Parents Who Share: Resourcing for the Best Solutions

Do you expect yourself to have all the answers when your kid is struggling? Do you feel pressured to know exactly what to do “in the moment” when a crisis occurs? Do you fear losing your parental authority by admitting, “I’m not sure what to do right now?”

Many parents struggle with these thoughts when a crisis occurs. They might believe that they should have all the answers right away, or else their kids will not respect them. However, parents of kids who struggle with challenging behaviors or problematic issues, like substance use or mental illness, might feel constantly treading water. They might feel lost, confused, and worried about their child’s future. Fire Mountain’s co-founder, Aaron Huey, often speaks about the importance of what he calls “resourcing” during his parent coaching calls.

Know That You Are Not Alone

Other parents can be your peers in this struggle to get your kid on the right path. When seeing kids engage in self-destructive behaviors, acting out, getting into trouble with the law, or attempting suicide can make us feel like we did something wrong as parents. We might feel like we are not good enough or suitable for the task. Kids today face a tremendous amount of challenges and are confronted with temptations daily. Just because we do not have all the answers does not mean that we failed them as parents. We can choose how to respond to the current crisis, which will define us as parents.

What Does “Resourcing” Mean?

Resourcing means seeking help, guidance, support, advice, or assistance from other sources. We can find answers to help our kids through many different places, like:

  • Support Groups
  • Professionals; doctors, therapists, and psychiatrists
  • Teachers
  • Coaches
  • Neighbors or friends
  • Relatives
  • Credible online information
  • Podcasts with the experts

Talking to other parents and finding information on how to respond to a crisis can help you find solutions for interactions with your troubled child. 

Letting Go of Shame

One of the biggest influences on a person’s reluctance to “resource” is the feeling of shame. Shame is a negative emotion that many people experience from time to time. Feeling shame is natural when we feel exposed or that we failed in some way. When a parent has a child struggling with addiction, mental health issues, or even law enforcement, they may feel like they failed as a parent. They might deny or underplay the problems at home for fear of being judged by others. 

The fear of being judged by others can be a block to getting the help that many people need. The truth about shame is that we can only conquer shame by admitting there is an issue or a crisis at home. Once we acknowledge that we are dealing with problems that we do not understand, we can connect with others and realize that we are not alone. However, if we continue to deny the issues going on or continue to underplay their severity, things will only worsen.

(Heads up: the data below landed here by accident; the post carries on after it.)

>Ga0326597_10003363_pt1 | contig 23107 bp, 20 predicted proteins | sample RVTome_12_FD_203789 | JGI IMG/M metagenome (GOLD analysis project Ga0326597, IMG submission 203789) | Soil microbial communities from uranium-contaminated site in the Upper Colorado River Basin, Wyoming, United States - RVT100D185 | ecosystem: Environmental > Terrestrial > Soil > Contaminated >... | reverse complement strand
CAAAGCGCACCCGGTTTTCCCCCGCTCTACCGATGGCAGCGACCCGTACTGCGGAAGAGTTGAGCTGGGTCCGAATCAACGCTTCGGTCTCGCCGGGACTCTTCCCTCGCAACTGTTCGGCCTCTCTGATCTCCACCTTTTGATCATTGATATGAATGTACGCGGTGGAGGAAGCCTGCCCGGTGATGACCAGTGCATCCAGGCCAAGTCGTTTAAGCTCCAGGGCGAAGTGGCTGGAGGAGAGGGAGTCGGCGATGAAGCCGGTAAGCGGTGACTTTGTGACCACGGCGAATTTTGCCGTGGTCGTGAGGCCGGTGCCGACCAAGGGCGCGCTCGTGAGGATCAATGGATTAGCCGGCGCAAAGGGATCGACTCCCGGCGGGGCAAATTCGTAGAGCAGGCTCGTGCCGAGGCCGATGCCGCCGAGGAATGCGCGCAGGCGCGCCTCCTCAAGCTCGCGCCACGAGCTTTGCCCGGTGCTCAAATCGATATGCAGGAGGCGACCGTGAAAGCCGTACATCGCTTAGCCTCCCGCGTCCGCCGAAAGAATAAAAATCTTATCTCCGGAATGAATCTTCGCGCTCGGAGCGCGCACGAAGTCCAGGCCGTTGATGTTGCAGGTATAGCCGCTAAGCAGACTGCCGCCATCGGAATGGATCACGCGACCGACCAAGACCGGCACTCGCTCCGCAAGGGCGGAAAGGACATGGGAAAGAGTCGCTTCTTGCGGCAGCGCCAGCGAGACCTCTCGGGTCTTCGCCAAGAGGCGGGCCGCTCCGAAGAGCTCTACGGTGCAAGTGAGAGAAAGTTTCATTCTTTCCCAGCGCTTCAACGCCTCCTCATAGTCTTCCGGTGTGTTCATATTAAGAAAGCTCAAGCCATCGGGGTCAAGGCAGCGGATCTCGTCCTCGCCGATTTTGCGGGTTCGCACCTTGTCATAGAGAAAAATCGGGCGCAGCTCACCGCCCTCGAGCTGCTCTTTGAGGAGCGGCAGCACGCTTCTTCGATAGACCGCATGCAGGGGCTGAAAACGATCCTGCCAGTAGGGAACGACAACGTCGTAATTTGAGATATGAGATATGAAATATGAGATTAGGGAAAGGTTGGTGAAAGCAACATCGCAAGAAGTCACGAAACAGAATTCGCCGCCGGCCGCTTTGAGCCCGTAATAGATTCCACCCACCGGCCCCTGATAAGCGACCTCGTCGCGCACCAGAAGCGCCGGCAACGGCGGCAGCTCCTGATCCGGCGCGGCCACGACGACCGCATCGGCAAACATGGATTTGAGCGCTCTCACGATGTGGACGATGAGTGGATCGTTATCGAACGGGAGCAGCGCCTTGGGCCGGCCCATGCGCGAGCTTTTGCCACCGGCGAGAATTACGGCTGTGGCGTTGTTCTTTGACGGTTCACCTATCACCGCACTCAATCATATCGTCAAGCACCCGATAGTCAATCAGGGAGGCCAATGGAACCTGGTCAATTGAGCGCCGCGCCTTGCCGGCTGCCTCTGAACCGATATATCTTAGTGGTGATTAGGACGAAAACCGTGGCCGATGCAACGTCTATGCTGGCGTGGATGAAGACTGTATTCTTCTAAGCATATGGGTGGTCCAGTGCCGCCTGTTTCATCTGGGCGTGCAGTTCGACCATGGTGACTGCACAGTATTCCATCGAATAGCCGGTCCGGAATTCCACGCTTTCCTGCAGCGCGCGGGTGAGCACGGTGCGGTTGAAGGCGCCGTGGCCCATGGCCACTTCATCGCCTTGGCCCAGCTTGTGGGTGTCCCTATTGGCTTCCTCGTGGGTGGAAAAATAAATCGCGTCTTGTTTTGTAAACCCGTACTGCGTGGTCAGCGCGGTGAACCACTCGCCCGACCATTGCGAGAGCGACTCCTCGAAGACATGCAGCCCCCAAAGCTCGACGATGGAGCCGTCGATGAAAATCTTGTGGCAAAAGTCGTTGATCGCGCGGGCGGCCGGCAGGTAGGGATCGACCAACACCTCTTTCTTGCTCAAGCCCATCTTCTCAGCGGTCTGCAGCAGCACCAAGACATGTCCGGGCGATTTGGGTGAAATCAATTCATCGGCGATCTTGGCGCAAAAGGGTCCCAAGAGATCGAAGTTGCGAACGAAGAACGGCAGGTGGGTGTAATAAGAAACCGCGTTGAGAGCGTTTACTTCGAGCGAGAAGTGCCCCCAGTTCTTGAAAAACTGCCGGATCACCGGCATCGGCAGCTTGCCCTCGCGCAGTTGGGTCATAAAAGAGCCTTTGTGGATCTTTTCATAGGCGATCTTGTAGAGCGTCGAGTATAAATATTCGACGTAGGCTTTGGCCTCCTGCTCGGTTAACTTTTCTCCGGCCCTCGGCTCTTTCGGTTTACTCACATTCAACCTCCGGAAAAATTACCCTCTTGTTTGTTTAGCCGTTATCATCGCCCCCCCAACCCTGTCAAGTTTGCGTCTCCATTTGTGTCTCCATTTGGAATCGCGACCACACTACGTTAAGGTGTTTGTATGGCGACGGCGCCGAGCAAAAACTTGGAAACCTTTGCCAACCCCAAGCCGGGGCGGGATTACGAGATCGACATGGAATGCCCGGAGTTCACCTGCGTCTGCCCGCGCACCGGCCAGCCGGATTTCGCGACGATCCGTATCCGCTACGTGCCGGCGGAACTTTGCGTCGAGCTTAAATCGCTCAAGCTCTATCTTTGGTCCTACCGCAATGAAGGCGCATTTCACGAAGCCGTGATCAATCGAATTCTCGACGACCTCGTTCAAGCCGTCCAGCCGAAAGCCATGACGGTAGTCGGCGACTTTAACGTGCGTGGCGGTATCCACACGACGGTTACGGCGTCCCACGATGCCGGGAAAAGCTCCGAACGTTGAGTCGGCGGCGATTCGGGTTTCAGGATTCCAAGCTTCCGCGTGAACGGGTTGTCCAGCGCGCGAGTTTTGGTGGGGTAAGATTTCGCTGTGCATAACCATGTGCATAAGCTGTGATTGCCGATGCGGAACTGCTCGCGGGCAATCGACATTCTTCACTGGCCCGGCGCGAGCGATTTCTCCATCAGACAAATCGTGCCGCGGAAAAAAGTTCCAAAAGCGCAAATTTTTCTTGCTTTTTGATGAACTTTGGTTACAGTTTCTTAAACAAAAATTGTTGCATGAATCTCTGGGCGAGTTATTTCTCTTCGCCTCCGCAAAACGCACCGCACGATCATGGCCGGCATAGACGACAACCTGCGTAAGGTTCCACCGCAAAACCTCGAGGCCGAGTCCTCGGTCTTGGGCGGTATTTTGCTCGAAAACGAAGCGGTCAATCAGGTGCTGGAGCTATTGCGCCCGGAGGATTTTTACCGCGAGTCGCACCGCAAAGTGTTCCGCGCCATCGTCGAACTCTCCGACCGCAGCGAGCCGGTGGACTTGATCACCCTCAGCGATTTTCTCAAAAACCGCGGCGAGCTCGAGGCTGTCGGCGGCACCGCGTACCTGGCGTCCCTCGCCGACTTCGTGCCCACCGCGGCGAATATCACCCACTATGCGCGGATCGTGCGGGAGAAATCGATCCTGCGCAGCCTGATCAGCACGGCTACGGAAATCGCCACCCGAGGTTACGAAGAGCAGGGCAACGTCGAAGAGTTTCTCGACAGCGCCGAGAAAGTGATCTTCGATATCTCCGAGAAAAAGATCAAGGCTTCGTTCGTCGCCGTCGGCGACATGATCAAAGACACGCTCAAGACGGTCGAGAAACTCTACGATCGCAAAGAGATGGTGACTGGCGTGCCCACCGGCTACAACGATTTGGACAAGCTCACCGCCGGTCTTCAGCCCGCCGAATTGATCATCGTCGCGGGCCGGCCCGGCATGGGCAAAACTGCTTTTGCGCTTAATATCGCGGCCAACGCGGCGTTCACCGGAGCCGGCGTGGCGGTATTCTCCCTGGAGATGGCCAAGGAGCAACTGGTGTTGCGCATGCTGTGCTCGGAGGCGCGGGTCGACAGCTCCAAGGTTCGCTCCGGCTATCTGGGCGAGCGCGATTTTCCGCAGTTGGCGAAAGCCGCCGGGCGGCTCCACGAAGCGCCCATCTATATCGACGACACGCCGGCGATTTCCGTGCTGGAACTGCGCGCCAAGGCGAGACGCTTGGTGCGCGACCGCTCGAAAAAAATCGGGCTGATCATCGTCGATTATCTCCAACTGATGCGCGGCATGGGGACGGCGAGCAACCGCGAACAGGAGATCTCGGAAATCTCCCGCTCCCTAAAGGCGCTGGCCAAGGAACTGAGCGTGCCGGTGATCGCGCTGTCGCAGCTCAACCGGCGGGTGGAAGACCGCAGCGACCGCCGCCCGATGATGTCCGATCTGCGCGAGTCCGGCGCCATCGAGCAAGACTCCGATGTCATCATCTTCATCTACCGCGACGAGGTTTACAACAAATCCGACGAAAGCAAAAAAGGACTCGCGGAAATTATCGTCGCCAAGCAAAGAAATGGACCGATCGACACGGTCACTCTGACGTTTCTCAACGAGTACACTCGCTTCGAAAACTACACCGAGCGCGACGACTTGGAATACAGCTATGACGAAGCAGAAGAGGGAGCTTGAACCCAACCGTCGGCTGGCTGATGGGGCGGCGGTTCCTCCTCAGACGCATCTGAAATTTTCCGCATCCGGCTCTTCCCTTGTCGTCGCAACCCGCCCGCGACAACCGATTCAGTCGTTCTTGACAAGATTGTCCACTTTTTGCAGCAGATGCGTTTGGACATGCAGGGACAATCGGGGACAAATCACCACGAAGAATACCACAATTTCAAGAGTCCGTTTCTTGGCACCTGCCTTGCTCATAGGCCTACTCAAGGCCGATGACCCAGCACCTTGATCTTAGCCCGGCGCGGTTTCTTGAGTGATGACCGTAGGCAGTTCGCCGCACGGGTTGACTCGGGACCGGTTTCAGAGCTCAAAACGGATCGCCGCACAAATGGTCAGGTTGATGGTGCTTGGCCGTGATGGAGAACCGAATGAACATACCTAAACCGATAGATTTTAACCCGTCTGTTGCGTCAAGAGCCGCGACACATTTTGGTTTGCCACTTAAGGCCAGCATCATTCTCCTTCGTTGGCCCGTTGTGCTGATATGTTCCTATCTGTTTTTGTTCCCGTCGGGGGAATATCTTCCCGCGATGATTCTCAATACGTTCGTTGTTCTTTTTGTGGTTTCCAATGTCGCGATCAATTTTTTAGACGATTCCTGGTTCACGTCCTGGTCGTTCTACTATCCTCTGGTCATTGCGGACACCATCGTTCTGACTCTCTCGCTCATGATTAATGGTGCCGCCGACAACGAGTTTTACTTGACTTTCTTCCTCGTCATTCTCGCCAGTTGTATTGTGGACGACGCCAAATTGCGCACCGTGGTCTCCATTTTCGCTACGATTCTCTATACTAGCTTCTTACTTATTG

Keep the Eyes on the Prize

By focusing on the future and building a healthy home for our kids, we can look past our feelings of shame as just one obstacle on the road to recovery. What future do we imagine for our kids? What adverse outcomes are we hoping that they avoid? When we allow shame to overcome us, we are not moving forward. To let go of shame, keep your eyes on the prize and the bigger picture. Our child’s success, growth, and health depend on us getting the help that they deserve.

Resourcing: Where to Begin

Looking for help can be challenging, in part due to shame. We can accept that we need to overcome shame to build a bright future. However, going out to a support group or divulging information to others about our home life and children’s behaviors might be too big of a step right away. Start by researching information online, in the library, or at a bookstore. Many people find relief to shame by finding out more about the behaviors going on. They might be surprised to learn that they are not alone. If going to another person directly or a support group for guidance seems too overwhelming, begin by researching information about the issues.

Ultimately, resourcing can help us find both solutions and support for the challenges that are facing our family. By researching information on your own, you might realize that there are many parents out there with similar issues. You are not alone–there is help for you and your kids!

Resourcing information through multiple sources can help you find the best solutions for your child’s current crisis. As parents, we want what is best for our kids. We might not know where to start, or we might feel ashamed about the issues going on at home. Self-blame, guilt, or feelings of failure as parents are natural and part of the process. You can overcome shame by researching more information online or in books. Once you see that other people have struggled–and found success–you might be more willing to seek resources from person-to-person places, like support groups, professionals, or other parents. As parents of kids with problematic behaviors, we also need support to get through our family’s current crisis. If your child is struggling and you also need support, Fire Mountain Residential Treatment Center is here for you. We help not only kids with our residential program but offer coaching and workshops for parents. Call us today at (303) 443-3343.

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